Rick dived straight in, but I weren’t hungry. I didn’t want Rick – or Mam – to know, but I was scared. It was the first time I’d been out the estate for ages, not since a school trip two years back. Even Grandpa’s funeral was in the church down road. It’s not like I didn’t live in a shithole, but it was our shithole, you know what I mean. Me parents, and their parents, had lived here their whole lives, and I wouldn’t be at Woodlouse all the time, but I was boarding, so I’d only be home weekends.
I stirred me cereal round the bowl.
“You gonna eat tha’?”
I handed the bowl over to Rick and he dug in.
Mam checked the clock on the wall.
“Ooh, look at the time! C’mon Tommy, get your bag down, it’s almost time to go. Go do your teeth.”
There was the sound of a key in the door, and our Nan trotted in in her tracky.
“Mornin’ luvlies,” she said, coming over and kissing me and Rick on the forehead, “I made sure I got ‘ere back in time to see you off, Tommy.”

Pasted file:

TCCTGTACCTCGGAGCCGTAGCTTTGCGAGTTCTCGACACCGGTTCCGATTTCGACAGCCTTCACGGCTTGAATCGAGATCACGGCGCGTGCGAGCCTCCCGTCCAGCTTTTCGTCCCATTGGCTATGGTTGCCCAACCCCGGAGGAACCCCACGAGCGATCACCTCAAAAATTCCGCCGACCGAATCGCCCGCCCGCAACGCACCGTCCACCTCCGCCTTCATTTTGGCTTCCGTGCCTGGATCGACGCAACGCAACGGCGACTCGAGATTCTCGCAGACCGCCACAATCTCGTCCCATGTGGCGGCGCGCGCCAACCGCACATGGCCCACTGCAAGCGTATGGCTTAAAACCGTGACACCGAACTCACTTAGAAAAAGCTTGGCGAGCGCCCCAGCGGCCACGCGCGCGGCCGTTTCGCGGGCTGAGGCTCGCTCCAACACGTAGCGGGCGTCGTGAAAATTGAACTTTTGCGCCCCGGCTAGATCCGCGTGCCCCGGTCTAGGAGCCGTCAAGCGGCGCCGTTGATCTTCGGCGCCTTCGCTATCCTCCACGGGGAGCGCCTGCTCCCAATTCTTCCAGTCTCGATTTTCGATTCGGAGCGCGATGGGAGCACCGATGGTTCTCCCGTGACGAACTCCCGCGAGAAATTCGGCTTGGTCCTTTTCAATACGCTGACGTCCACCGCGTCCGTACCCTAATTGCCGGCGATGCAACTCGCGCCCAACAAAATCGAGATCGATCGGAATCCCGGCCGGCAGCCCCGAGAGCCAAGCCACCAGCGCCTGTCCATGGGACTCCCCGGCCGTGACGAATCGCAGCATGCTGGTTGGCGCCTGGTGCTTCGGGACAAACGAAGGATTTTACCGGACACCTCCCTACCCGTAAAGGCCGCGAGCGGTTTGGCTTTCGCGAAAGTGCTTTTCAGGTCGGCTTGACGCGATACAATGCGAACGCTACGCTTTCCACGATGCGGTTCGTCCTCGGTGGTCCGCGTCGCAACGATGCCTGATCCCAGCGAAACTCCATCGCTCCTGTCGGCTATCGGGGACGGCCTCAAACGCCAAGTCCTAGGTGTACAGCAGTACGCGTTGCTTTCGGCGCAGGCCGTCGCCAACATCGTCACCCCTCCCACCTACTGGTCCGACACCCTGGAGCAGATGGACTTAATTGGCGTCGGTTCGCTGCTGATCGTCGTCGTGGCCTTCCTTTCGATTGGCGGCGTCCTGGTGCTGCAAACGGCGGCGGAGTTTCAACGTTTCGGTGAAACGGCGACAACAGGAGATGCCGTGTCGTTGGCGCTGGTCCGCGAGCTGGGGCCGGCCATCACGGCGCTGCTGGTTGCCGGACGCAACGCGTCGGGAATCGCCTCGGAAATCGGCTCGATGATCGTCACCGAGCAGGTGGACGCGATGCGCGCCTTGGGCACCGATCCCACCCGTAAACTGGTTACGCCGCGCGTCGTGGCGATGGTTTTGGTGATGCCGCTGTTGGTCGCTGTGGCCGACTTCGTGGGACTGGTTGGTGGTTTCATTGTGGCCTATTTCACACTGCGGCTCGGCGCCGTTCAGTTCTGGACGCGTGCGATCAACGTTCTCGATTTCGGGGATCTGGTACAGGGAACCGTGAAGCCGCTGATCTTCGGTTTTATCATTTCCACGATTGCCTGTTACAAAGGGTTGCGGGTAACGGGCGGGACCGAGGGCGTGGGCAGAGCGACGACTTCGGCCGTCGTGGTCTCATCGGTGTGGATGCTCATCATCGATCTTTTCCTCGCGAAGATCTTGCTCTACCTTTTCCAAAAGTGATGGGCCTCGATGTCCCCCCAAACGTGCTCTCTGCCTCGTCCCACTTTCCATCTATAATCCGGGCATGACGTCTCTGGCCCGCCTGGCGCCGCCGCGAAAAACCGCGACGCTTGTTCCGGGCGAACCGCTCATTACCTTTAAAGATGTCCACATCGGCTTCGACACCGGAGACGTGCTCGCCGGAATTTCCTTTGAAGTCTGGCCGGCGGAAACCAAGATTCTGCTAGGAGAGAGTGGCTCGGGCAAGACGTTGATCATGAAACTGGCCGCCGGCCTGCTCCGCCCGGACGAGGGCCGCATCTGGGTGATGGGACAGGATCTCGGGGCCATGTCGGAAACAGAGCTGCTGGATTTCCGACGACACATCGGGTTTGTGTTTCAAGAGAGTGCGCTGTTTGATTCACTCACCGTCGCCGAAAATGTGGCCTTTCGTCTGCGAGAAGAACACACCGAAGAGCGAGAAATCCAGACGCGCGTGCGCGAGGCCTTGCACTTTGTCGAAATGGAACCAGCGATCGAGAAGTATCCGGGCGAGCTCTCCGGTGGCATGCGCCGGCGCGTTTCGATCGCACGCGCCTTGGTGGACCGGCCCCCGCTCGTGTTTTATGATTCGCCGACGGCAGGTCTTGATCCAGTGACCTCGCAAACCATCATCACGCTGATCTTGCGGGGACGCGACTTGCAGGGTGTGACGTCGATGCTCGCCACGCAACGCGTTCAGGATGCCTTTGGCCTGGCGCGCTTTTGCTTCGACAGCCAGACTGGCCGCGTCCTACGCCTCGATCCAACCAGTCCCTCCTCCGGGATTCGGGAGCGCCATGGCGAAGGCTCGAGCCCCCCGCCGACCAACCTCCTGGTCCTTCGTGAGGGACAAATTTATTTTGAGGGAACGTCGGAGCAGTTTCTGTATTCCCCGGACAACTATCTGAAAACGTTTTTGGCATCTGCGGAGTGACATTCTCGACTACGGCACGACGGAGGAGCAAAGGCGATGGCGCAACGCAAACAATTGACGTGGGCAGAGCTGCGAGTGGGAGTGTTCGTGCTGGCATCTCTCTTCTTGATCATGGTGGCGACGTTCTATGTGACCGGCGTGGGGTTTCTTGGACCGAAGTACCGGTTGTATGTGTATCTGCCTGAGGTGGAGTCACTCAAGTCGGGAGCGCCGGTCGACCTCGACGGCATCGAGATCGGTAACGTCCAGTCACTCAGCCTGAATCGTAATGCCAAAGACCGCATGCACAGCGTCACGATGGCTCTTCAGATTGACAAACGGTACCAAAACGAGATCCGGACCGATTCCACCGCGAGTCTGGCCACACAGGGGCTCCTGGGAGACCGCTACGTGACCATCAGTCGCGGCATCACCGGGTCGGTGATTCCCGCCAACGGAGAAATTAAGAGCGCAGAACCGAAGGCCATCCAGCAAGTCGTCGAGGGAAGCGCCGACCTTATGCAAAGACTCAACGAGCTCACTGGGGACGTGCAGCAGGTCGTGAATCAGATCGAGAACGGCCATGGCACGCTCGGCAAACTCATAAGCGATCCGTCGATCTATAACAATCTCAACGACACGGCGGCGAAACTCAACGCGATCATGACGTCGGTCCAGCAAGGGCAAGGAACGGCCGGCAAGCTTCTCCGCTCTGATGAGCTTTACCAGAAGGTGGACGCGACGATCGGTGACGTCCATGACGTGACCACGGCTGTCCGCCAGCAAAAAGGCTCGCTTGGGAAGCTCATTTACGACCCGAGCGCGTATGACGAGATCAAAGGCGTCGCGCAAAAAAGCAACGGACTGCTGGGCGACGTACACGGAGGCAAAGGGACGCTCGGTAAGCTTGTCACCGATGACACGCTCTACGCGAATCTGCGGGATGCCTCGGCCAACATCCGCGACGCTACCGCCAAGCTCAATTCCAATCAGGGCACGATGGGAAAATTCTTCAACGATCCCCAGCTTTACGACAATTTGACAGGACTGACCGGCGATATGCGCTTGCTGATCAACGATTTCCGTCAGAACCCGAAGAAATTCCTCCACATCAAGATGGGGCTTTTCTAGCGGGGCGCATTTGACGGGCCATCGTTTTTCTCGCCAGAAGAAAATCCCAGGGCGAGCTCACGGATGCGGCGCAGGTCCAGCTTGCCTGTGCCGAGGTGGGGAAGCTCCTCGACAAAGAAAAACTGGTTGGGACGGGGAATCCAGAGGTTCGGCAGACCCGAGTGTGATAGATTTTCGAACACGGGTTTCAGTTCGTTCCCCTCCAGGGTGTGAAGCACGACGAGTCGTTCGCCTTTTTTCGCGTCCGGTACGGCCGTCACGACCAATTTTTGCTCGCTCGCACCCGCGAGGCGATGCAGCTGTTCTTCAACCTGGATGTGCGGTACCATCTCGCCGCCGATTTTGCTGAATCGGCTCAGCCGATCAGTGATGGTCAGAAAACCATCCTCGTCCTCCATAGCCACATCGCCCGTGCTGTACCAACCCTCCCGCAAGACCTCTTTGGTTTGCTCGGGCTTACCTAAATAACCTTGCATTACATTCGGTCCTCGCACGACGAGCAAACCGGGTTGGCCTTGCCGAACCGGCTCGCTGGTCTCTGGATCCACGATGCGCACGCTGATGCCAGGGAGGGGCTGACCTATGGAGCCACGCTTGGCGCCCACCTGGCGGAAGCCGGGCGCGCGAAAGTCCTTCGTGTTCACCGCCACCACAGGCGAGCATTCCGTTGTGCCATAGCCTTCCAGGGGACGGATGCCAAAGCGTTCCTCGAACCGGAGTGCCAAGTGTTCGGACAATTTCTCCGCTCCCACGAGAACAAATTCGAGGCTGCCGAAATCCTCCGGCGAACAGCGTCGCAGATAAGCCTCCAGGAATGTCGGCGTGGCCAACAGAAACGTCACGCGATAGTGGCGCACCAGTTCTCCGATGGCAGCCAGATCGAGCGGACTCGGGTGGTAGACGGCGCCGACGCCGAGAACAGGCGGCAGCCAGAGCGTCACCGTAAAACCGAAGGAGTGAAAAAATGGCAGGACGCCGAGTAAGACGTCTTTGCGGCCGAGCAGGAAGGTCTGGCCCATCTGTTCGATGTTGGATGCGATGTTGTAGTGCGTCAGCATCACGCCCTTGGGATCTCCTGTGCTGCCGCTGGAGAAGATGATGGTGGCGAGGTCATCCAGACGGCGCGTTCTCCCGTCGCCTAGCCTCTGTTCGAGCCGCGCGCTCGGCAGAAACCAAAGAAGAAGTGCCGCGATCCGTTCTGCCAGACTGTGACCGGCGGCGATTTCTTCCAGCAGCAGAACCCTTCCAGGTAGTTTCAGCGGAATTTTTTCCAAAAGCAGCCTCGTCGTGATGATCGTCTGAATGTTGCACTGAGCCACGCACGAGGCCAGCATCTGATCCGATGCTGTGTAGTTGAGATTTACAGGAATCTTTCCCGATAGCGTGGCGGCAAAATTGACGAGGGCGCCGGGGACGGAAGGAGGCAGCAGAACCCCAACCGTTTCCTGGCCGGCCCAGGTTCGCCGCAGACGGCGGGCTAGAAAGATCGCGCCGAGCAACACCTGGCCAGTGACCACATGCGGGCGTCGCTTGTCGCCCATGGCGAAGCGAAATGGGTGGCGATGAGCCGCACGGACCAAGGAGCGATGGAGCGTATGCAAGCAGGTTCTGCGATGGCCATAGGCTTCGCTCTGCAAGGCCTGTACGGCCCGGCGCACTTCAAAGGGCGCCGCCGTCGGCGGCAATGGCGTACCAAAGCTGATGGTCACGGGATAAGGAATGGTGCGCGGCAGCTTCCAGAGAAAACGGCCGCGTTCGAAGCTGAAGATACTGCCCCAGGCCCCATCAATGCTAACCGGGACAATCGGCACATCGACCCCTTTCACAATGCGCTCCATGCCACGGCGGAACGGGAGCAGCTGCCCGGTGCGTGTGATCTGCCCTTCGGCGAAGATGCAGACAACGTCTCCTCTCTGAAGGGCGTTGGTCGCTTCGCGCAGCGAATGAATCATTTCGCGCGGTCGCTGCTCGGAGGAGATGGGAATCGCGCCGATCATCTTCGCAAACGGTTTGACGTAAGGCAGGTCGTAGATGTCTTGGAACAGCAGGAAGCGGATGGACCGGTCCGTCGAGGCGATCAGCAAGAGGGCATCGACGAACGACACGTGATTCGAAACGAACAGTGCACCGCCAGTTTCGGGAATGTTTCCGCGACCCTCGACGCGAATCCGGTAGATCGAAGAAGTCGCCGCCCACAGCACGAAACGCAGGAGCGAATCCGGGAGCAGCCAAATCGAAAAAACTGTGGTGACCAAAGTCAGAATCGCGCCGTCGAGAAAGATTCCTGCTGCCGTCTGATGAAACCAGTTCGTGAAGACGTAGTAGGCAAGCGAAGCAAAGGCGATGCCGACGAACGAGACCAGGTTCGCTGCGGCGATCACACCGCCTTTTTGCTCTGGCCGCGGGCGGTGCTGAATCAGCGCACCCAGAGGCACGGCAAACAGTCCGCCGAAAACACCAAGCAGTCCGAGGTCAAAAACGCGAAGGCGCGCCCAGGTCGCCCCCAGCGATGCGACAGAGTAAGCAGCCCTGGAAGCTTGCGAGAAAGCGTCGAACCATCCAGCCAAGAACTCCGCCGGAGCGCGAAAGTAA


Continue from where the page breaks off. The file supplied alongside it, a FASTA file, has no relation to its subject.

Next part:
“Cheers Nan.” I said, giving her a hug.
Rick took his chance, and rushed past me upstairs. I heard the bog door slam.
“Shit! Mam, Rick’s gone in’t bog!”
“That’s alright luv, take t’toothbrush from your bag and use t’sink.”
I did me teeth then went out for a piss. I was pissing in the gutter when there was knock at the front door. I heard the door open, and some chat, then there was a loud wail followed by sobbing – it was Mam. I shook meself off, zipped up and went inside. Mam had collapsed onto the floor, sobbing onto our Nan’s legs, and there was some bloke in army gear by the door. Nan looked up at me, I was stood stock still: I knew summat had happened to Trev.